Errors by Janis spreading to special teams
GREEN BAY - In the case of Green Bay Packers wide receiver Jeff Janis, hindsight paints a painful picture.
Two weeks ago, against the Indianapolis Colts, Janis created separation down the left sideline. His quarterback, Aaron Rodgers, threw a perfect pass that hit him in the hands…and the facemask…and the hands once more before falling incomplete.
Cruel though it may be, the failed reception is quintessential Janis, even as the former Division II star traverses his third season in the pros. His physical attributes are still impressive, which is why the Packers carved out a large role for him on special teams and tried to have him stretch the field on offense, but the primary task ascribed to his primary position remains difficult for Janis. Put simply, he still struggles to catch.
The latest drop produced a ripple effect over the last two weeks. Janis played only 10 snaps from scrimmage against the Tennessee Titans and was limited to two Sunday night against Washington. His presence within the offense vanished.
But here’s the alarming part for Janis: His performance on special teams has regressed as well.
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“I knew that was going to be one of your first questions,” special teams coordinator Ron Zook said Monday afternoon.
Janis reached his nadir in the third quarter of what ended as a lopsided loss. Washington, having tacked on a 37-yard field goal to increase its lead, kicked deep with Janis and fellow receiver Ty Montgomery back to return.
The ball hung in the air on a windy night, and Janis appeared uncertain about whether to make the catch or let it bounce in the end zone for a touchback. When the ball fell short of the end zone, landing just before the goal line, Janis was officially stuck. He could not scoop the ball cleanly and was bailed out by tight end Richard Rodgers, who alertly covered at the Packers’ 2-yard line.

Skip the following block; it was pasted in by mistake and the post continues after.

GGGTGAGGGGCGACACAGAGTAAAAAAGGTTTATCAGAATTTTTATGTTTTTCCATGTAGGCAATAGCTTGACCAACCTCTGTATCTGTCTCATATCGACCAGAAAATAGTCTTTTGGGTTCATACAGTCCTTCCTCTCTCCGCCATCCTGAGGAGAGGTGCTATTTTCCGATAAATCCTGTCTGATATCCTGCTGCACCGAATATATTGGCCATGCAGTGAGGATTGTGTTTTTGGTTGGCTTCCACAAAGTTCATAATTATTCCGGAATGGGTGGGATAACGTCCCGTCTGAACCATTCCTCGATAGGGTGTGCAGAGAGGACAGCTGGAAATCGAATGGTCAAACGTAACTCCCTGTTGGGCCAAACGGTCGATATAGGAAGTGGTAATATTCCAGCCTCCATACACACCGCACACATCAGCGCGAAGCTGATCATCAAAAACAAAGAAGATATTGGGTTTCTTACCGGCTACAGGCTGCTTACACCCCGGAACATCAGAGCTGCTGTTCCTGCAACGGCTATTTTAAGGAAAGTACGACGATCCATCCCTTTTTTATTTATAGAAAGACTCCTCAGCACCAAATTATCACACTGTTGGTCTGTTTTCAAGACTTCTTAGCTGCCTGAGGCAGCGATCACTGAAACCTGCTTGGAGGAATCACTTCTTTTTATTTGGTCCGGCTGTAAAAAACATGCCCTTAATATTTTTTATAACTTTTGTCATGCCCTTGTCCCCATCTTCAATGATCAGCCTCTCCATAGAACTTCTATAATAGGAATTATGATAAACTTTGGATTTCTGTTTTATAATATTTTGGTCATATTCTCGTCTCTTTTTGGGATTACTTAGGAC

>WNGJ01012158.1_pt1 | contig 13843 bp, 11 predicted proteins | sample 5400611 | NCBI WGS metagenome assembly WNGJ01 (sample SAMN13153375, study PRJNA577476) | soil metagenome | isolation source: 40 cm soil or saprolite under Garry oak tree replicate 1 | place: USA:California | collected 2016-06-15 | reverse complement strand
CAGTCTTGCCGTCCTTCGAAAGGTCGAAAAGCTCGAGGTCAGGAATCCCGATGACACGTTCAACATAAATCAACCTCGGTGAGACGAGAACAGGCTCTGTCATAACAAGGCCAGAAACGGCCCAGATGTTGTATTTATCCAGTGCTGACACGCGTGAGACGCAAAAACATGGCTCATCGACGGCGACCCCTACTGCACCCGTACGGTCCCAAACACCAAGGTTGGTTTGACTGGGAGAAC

“You’re exactly right, what was he doing?” Zook said. “Get on the ball! Get on the ball! But I think it kind of shocked him and once again, those are things we’ve got to keep building on and getting better.
“And then what happened is we’ve got a signal, which he did not give, and everybody saw where he was and they just assumed we weren’t coming out, so they slowed down a little bit and that’s what allowed the people to get down there fast. Thank god Richard was down there and got on the football.”
Because of the blunder, the Packers began the drive at their own 2-yard line. Nine plays later, kicker Mason Crosby missed a 36-yard field goal wide left.
“The flags were going perpendicular down the stadium and the ball was going to the right,” Zook said of the wind. “Anytime they turned a little bit the balls were carrying to the left going the other way, the direction we kicked the field goal. Those are the elements, that’s what makes football what it is.”
Unfortunately for Janis, the muffed kick was not his only special-teams mistake.
Janis was juked badly by Washington punt returner Jamison Crowder on a runback along the sideline that gained 8 yards. He also failed to sustain a block on a kickoff return by Montgomery that gained only 14 yards. Janis’ man, running back Mack Brown, made the first hit on Montgomery before two other players brought him down.
“We’ve got to learn from those things,” Zook said. “You can’t let those things happen.”